Cain, One More Time

SOURCE: Frank L. Cox, The Minister’s Monthly, March 1964, pages 351-52.

Cain

By Frank L. Cox

Cain was born under the shadow of the fall. His life was one of tragedy and deep sorrow. The painful experience of which our passage speaks was self-inflicted. So many of our painful experiences are self-inflicted. His pathetic life may be explained by three key words, names: rejection, dejection, and subjection.

I.    REJECTION… Character the determining factor in acceptance or rejection of our offering. “The acceptance of the offerer precedes the acceptance of the offering” [Dods]. “By faith Abel offered unto God a more excellent sacrifice than Cain, through which he had witness borne to him that he was righteous.” Rejection was the cause of—

II.    DEJECTION… The light of God falls upon the uplifted face, but the darkness of the features of the man of fallen countenance indicates the dark unrest of his soul. God has not left the man who has displeased him. Though he cannot accept the sacrifice, he loves the sinner and desires to save him. The questions of God are intended to arouse Cain to a sense of his danger. A real peril confronts him, but he is shown the alternative—he must either subdue or be subdued.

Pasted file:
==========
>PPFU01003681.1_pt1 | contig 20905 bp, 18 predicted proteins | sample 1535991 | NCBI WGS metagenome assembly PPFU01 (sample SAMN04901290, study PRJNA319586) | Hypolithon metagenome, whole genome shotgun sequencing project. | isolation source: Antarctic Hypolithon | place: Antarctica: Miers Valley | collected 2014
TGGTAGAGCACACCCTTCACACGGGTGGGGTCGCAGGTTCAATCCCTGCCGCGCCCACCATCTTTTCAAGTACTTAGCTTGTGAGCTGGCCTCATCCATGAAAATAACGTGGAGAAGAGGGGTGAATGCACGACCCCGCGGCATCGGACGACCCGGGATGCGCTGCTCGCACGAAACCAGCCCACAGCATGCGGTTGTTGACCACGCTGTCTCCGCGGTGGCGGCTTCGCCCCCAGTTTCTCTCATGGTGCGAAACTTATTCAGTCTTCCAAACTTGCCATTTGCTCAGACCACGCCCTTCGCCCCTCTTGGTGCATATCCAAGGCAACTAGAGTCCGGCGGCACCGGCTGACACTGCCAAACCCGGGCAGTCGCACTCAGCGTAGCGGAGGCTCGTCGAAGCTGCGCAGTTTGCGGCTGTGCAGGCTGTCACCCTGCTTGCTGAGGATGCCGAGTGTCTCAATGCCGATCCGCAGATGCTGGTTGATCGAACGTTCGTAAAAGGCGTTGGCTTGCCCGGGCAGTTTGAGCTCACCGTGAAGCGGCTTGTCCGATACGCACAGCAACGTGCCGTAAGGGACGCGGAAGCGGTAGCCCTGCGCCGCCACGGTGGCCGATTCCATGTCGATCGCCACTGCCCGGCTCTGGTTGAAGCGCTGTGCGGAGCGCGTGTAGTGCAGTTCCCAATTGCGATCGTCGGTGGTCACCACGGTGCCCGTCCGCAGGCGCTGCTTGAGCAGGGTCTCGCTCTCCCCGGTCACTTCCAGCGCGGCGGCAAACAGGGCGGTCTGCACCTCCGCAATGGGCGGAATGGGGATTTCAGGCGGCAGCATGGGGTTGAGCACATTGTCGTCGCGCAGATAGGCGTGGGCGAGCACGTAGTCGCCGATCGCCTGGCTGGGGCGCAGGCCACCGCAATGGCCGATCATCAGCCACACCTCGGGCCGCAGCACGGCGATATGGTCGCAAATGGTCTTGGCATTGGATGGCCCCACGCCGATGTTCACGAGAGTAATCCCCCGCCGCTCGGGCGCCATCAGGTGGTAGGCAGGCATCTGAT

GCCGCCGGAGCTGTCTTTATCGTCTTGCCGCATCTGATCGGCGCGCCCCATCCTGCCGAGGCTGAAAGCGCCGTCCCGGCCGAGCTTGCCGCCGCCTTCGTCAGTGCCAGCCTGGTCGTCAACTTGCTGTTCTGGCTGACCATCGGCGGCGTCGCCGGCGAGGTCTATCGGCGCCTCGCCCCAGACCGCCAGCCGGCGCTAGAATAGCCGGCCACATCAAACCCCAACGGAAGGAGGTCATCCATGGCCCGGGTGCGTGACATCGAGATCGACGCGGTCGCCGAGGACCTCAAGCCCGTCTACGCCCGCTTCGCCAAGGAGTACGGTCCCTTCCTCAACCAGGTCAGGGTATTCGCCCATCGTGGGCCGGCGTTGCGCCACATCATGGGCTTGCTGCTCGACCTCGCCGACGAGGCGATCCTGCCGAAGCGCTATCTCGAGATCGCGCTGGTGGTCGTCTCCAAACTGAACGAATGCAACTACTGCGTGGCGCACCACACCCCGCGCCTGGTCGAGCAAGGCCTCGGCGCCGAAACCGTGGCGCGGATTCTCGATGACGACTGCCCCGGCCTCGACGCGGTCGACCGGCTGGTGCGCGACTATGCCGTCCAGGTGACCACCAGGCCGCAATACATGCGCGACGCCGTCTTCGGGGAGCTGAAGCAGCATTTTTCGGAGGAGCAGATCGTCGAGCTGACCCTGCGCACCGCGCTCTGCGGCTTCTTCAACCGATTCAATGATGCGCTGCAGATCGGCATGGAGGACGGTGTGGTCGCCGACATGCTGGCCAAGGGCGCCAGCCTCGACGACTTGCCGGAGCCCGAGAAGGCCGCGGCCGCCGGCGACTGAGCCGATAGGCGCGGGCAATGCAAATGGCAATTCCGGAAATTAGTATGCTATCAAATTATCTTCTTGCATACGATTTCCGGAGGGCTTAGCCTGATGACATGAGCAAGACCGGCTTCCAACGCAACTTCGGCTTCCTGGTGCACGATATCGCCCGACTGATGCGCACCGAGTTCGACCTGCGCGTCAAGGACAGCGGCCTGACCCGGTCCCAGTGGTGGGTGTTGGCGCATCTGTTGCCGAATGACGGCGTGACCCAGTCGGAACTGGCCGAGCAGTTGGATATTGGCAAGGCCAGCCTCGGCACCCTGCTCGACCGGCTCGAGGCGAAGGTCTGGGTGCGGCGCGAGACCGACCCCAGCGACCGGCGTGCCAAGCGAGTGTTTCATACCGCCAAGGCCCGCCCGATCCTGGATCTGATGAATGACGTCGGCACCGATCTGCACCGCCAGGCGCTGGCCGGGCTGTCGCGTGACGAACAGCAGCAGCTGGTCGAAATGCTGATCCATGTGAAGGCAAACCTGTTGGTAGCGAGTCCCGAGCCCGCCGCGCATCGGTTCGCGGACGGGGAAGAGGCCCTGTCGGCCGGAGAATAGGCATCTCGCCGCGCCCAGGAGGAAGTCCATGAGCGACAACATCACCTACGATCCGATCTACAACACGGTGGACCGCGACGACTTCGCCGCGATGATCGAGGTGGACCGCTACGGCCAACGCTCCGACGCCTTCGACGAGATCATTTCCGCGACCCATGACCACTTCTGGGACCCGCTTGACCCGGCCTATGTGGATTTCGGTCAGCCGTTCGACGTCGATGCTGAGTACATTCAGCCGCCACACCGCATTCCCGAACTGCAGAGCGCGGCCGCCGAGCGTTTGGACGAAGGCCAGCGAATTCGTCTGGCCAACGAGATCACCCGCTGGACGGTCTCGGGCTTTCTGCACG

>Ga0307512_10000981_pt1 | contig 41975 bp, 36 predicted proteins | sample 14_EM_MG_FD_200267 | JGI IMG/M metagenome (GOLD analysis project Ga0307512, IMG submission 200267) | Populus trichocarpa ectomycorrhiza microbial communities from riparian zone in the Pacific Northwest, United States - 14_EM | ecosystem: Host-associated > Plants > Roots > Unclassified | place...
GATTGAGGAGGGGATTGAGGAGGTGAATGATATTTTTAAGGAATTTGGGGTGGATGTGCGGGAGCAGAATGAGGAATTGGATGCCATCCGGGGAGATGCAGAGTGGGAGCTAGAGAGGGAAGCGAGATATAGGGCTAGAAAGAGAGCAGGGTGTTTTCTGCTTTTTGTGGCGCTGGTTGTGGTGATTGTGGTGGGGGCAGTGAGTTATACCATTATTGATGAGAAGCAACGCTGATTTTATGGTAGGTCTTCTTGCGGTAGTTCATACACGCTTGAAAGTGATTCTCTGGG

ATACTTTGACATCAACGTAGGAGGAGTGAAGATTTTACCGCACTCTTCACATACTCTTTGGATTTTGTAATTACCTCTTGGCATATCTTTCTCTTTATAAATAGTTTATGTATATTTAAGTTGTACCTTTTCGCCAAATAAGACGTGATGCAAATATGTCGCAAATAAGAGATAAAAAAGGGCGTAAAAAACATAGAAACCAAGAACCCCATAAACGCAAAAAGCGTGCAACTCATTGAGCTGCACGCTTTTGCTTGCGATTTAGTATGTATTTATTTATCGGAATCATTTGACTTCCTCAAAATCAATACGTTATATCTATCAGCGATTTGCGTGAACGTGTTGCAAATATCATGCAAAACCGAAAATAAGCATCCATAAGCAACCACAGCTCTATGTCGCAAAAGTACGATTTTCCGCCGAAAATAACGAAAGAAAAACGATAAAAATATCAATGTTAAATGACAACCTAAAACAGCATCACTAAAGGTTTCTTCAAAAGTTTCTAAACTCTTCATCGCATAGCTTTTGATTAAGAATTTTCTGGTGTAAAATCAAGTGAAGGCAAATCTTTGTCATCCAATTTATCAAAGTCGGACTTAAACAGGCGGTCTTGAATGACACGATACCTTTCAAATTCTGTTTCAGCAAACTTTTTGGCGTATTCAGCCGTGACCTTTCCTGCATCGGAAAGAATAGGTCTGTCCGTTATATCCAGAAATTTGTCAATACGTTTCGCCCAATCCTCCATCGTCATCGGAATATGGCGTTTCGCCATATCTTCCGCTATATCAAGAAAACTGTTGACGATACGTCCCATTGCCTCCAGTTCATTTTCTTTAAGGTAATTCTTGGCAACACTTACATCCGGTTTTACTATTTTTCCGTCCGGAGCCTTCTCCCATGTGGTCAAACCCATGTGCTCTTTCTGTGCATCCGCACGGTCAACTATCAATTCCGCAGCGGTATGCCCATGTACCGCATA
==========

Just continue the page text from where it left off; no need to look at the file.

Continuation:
III.    SUBJECTION… “…if thou doeth not well, sin coucheth at the door: and unto thee shall be its desire, but do thou rule over it” (Genesis 4:7, ASV). Sin is a wild beast couching just outside the door of a man’s life ready to spring in and destroy him as soon as the latch is lifted. It is no less true that outside the door of every life there stands One who is not couching ready to spring and destroy, but who knocks and pleads, seeking admission, One mighty to save. “Behold I stand at the door and knock,” (Revelation 3:20).

Sin must be mastered or it will be master. And the only way to get the mastery over sin is to let Christ come in and allow him to keep the citadel. Through Christ “we are more than conquerors” (Romans 8:37-39; Colossians 1:27).

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